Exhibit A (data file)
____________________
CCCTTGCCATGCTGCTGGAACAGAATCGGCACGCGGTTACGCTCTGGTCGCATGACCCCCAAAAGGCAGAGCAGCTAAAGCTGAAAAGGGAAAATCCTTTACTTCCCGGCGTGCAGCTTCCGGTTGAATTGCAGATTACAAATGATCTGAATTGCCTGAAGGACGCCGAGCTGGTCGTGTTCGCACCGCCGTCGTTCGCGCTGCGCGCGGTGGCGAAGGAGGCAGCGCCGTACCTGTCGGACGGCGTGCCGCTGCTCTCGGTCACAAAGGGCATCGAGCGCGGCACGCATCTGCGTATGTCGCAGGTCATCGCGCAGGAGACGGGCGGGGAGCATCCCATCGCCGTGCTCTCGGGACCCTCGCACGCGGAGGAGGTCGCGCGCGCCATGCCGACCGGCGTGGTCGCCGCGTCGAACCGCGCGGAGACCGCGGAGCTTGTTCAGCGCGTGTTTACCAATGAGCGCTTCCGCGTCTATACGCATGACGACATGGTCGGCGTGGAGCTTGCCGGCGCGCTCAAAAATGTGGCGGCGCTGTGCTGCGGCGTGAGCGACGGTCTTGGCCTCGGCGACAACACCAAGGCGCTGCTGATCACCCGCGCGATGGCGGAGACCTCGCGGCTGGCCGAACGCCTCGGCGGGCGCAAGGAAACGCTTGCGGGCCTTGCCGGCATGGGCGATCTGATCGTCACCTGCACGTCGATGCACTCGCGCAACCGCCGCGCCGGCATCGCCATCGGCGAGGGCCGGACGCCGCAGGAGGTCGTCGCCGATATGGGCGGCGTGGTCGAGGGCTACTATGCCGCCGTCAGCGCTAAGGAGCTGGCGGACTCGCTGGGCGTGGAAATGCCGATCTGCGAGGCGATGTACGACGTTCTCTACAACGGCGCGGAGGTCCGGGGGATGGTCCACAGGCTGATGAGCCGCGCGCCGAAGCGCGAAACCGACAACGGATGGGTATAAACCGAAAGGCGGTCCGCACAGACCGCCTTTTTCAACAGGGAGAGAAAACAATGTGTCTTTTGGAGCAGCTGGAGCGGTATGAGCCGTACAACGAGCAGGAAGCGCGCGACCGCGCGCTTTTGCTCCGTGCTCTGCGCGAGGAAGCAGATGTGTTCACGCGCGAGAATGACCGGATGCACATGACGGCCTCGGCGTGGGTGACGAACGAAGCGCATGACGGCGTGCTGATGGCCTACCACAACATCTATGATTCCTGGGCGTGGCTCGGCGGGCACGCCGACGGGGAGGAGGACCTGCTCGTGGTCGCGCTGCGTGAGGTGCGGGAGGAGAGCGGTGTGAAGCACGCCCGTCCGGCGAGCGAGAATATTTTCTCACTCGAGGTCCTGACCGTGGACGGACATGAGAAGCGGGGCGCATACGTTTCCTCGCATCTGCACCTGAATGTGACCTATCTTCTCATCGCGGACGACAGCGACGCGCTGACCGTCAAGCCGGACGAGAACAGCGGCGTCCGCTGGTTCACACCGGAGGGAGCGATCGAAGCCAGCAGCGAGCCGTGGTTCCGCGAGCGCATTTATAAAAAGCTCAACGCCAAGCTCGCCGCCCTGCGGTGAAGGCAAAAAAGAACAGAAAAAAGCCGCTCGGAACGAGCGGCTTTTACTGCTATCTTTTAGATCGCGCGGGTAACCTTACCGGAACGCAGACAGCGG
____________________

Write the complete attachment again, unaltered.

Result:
CCCTTGCCATGCTGCTGGAACAGAATCGGCACGCGGTTACGCTCTGGTCGCATGACCCCCAAAAGGCAGAGCAGCTAAAGCTGAAAAGGGAAAATCCTTTACTTCCCGGCGTGCAGCTTCCGGTTGAATTGCAGATTACAAATGATCTGAATTGCCTGAAGGACGCCGAGCTGGTCGTGTTCGCACCGCCGTCGTTCGCGCTGCGCGCGGTGGCGAAGGAGGCAGCGCCGTACCTGTCGGACGGCGTGCCGCTGCTCTCGGTCACAAAGGGCATCGAGCGCGGCACGCATCTGCGTATGTCGCAGGTCATCGCGCAGGAGACGGGCGGGGAGCATCCCATCGCCGTGCTCTCGGGACCCTCGCACGCGGAGGAGGTCGCGCGCGCCATGCCGACCGGCGTGGTCGCCGCGTCGAACCGCGCGGAGACCGCGGAGCTTGTTCAGCGCGTGTTTACCAATGAGCGCTTCCGCGTCTATACGCATGACGACATGGTCGGCGTGGAGCTTGCCGGCGCGCTCAAAAATGTGGCGGCGCTGTGCTGCGGCGTGAGCGACGGTCTTGGCCTCGGCGACAACACCAAGGCGCTGCTGATCACCCGCGCGATGGCGGAGACCTCGCGGCTGGCCGAACGCCTCGGCGGGCGCAAGGAAACGCTTGCGGGCCTTGCCGGCATGGGCGATCTGATCGTCACCTGCACGTCGATGCACTCGCGCAACCGCCGCGCCGGCATCGCCATCGGCGAGGGCCGGACGCCGCAGGAGGTCGTCGCCGATATGGGCGGCGTGGTCGAGGGCTACTATGCCGCCGTCAGCGCTAAGGAGCTGGCGGACTCGCTGGGCGTGGAAATGCCGATCTGCGAGGCGATGTACGACGTTCTCTACAACGGCGCGGAGGTCCGGGGGATGGTCCACAGGCTGATGAGCCGCGCGCCGAAGCGCGAAACCGACAACGGATGGGTATAAACCGAAAGGCGGTCCGCACAGACCGCCTTTTTCAACAGGGAGAGAAAACAATGTGTCTTTTGGAGCAGCTGGAGCGGTATGAGCCGTACAACGAGCAGGAAGCGCGCGACCGCGCGCTTTTGCTCCGTGCTCTGCGCGAGGAAGCAGATGTGTTCACGCGCGAGAATGACCGGATGCACATGACGGCCTCGGCGTGGGTGACGAACGAAGCGCATGACGGCGTGCTGATGGCCTACCACAACATCTATGATTCCTGGGCGTGGCTCGGCGGGCACGCCGACGGGGAGGAGGACCTGCTCGTGGTCGCGCTGCGTGAGGTGCGGGAGGAGAGCGGTGTGAAGCACGCCCGTCCGGCGAGCGAGAATATTTTCTCACTCGAGGTCCTGACCGTGGACGGACATGAGAAGCGGGGCGCATACGTTTCCTCGCATCTGCACCTGAATGTGACCTATCTTCTCATCGCGGACGACAGCGACGCGCTGACCGTCAAGCCGGACGAGAACAGCGGCGTCCGCTGGTTCACACCGGAGGGAGCGATCGAAGCCAGCAGCGAGCCGTGGTTCCGCGAGCGCATTTATAAAAAGCTCAACGCCAAGCTCGCCGCCCTGCGGTGAAGGCAAAAAAGAACAGAAAAAAGCCGCTCGGAACGAGCGGCTTTTACTGCTATCTTTTAGATCGCGCGGGTAACCTTACCGGAACGCAGACAGCGG